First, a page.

Front Immunol. 2017;8:652. doi: 10.3389/fimmu.2017.00652.
It is being increasingly recognized that a dysregulation of the immune system plays a vital role in neurological disorders and shapes the treatment of the disease. Aberrant T cell responses, in particular, are key in driving autoimmunity and have been traditionally associated with multiple sclerosis. Yet, it is evident that there are other neurological diseases in which autoreactive T cells have an active role in pathogenesis. In this review, we report on the recent progress in profiling and assessing the functionality of autoreactive T cells in central nervous system (CNS) autoimmune disorders that are currently postulated to be primarily T cell driven. We also explore the autoreactive T cell response in a recently emerging group of syndromes characterized by autoantibodies against neuronal cell-surface proteins. Common methodology implemented in T cell biology is further considered as it is an important determinant in their detection and characterization. An improved understanding of the contribution of autoreactive T cells expands our knowledge of the autoimmune response in CNS disorders and can offer novel methods of therapeutic intervention.
Based on a review of the literature, it seems apparent that MS is a multifaceted autoimmune disease with potential contributions from Th17 cells and CD8+ T cells in demyelination. Although T cell dependency is well established, the quest for potential autoantibodies in MS is still going strong Popularly studied autoantigens in this field include MOG and aquaporin 4 (AQP4), although extensive research into these targets reveal that they are not, in fact, associated with MS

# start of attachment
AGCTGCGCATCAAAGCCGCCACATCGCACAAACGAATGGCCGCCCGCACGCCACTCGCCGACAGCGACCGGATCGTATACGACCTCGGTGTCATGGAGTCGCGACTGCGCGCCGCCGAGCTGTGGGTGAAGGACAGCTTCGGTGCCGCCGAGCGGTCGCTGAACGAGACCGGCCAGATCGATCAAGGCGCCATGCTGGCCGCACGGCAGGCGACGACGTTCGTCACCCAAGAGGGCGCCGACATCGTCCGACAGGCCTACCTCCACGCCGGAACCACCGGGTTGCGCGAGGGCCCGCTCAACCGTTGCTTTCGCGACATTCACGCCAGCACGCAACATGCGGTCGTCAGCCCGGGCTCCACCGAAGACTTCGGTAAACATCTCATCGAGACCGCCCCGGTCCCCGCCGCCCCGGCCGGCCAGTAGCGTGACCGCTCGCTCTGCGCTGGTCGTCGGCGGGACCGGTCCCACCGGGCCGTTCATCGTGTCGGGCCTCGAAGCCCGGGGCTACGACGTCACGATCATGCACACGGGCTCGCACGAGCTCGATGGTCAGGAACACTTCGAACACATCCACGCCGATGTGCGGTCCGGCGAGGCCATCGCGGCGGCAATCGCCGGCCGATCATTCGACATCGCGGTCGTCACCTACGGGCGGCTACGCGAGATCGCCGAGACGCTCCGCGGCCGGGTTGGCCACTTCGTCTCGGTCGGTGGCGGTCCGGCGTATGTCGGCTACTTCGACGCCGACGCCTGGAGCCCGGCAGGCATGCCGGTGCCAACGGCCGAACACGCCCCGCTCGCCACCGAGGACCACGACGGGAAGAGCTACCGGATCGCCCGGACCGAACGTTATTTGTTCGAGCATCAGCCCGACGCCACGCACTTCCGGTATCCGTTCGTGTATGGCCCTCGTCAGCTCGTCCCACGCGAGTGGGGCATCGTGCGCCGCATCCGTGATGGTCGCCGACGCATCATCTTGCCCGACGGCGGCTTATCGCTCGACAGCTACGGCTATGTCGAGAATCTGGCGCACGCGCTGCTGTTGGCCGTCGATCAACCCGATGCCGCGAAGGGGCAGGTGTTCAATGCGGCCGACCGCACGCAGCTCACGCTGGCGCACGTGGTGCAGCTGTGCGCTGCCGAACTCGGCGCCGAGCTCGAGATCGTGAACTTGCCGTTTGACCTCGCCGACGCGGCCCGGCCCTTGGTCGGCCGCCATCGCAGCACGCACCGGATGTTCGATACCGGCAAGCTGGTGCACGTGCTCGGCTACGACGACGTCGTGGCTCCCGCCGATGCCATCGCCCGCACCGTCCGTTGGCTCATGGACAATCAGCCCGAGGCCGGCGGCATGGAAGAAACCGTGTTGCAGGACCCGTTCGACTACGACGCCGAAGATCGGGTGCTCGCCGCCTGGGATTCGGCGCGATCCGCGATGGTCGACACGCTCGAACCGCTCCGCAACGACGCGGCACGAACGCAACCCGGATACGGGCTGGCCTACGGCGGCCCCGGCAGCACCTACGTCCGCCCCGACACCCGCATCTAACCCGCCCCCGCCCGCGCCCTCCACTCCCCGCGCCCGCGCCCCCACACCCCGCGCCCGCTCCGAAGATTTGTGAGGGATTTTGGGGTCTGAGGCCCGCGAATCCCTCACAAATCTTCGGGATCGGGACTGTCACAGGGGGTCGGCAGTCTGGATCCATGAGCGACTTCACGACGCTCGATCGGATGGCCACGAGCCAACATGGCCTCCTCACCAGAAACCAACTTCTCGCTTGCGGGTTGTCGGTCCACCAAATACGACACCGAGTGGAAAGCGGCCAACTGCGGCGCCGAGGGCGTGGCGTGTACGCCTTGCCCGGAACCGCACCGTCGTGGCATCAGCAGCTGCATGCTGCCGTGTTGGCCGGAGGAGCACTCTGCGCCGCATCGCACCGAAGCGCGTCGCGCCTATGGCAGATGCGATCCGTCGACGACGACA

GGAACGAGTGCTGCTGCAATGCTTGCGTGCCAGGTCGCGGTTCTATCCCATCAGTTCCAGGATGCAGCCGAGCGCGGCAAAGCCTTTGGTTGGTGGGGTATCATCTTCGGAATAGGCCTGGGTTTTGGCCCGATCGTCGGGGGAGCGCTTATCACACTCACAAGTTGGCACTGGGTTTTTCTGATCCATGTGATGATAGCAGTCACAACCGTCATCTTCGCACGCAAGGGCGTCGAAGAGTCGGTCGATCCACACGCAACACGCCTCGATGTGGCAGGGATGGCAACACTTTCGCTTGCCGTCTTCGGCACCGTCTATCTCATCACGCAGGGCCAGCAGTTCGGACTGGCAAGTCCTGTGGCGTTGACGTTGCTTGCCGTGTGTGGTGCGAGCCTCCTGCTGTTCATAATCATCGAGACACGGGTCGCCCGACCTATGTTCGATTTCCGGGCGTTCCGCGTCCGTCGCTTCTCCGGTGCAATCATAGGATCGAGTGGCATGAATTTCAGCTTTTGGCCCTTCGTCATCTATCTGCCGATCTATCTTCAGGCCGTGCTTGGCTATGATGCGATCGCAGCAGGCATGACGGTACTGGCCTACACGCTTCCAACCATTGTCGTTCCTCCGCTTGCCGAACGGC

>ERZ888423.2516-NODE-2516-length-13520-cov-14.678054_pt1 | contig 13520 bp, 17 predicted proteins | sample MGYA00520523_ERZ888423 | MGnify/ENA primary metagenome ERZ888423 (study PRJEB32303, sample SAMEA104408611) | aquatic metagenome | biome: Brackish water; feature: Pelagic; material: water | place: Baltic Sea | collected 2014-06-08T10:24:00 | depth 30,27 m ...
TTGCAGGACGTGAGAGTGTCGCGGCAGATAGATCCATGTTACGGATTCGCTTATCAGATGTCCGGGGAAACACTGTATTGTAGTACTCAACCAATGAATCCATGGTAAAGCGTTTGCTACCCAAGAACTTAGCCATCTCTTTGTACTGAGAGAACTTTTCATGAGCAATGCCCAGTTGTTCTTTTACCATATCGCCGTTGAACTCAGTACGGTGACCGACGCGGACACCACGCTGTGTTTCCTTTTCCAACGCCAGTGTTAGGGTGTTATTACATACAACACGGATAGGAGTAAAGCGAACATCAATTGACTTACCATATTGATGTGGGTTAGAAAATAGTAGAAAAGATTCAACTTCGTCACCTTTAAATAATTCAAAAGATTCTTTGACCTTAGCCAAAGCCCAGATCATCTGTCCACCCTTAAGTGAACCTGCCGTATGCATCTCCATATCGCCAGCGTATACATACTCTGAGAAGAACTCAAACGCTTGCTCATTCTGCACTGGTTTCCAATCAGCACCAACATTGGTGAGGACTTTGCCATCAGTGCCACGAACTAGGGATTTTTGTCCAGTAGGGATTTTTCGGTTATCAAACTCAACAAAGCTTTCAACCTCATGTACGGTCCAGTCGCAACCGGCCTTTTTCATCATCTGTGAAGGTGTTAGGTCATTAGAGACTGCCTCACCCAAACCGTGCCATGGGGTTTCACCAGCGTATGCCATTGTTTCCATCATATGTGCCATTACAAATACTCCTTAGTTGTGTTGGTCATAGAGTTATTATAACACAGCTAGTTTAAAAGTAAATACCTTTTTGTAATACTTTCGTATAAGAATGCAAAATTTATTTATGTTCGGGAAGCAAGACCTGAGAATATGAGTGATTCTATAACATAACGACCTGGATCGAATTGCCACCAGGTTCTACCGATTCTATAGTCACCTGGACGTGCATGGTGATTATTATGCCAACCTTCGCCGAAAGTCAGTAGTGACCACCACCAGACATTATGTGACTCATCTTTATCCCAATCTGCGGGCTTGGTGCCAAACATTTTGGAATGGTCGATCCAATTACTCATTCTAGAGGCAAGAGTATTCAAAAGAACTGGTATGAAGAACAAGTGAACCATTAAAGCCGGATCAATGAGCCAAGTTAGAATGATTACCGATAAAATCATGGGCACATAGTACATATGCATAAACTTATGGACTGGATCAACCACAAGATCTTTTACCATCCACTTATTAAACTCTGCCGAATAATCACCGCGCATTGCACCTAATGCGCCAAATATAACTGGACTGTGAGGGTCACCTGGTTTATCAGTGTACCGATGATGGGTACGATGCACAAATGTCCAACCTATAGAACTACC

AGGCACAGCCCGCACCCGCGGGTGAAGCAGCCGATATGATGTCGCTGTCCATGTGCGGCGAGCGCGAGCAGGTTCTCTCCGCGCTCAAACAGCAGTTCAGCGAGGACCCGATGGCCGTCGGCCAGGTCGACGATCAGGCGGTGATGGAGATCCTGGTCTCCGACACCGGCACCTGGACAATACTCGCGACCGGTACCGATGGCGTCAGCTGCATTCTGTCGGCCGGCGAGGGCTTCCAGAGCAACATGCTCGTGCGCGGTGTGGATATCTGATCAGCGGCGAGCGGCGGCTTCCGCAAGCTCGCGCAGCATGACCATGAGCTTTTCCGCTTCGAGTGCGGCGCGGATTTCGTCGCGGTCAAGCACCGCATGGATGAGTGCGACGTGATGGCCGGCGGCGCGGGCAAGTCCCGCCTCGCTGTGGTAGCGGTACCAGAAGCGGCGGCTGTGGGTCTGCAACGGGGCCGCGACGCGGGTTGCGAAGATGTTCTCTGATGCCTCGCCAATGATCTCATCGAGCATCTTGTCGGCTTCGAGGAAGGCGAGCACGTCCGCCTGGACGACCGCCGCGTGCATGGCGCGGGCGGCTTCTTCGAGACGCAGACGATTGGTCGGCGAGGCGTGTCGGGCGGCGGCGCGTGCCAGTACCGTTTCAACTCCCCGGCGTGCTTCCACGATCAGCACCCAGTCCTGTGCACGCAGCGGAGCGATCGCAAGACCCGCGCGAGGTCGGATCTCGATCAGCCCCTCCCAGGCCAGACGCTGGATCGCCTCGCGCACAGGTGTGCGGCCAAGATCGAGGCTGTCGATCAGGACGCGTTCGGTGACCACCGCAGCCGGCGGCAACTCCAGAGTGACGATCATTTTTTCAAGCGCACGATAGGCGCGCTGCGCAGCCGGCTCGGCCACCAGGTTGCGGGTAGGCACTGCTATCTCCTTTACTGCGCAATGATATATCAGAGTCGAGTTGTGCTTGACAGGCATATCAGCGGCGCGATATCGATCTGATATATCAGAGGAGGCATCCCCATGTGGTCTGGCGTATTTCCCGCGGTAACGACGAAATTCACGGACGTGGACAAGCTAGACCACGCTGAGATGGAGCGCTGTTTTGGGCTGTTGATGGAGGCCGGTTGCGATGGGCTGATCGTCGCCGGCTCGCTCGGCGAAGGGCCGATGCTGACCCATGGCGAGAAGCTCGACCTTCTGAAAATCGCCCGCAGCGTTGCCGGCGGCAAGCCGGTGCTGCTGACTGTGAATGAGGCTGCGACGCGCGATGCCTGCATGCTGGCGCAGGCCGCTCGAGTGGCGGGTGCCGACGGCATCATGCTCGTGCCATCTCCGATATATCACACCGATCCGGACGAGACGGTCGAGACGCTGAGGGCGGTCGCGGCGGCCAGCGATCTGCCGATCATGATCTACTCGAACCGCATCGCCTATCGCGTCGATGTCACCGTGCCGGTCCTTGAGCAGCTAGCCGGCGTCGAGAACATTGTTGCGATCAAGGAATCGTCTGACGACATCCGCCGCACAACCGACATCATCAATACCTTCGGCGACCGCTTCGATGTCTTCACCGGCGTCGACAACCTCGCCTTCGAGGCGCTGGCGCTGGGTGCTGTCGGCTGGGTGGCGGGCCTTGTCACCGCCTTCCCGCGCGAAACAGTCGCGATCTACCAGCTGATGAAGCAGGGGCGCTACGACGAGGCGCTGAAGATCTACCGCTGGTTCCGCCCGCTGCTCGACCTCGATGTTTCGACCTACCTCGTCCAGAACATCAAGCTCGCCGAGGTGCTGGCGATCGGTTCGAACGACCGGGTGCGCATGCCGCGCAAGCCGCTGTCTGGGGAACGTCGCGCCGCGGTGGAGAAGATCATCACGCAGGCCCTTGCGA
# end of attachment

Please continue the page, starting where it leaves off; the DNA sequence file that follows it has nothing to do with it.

Multiple sclerosis (MS) is the most common neurological disease responsible for early disability in the young working population. In the last two decades, based on retrospective/prospective data, the use of disease-modifying therapies has been shown to slow the rate of disability progression and prolonged the time to conversion into secondary-progressive MS (SPMS). However, despite the availability of several approved therapies, disability progression cannot be halted significantly in all MS patients. Areas covered: This article reviews the immunopathology of the B-cells, and their role in pathogenesis of MS and their attractiveness as a potential therapeutic target in MS. The review focuses on the recently published ocrelizumab phase III trials in terms of its efficacy, safety, and tolerability as well as its future considerations. Expert opinion: B lymphocyte cell depletion therapy offers a compelling and promising new option for MS patients. Nonetheless, there is a need for heightened vigilance and awareness in detecting potential long-term consequences that currently remain unknown
Where would you pin your hopes, blocking T or B cells or Both? on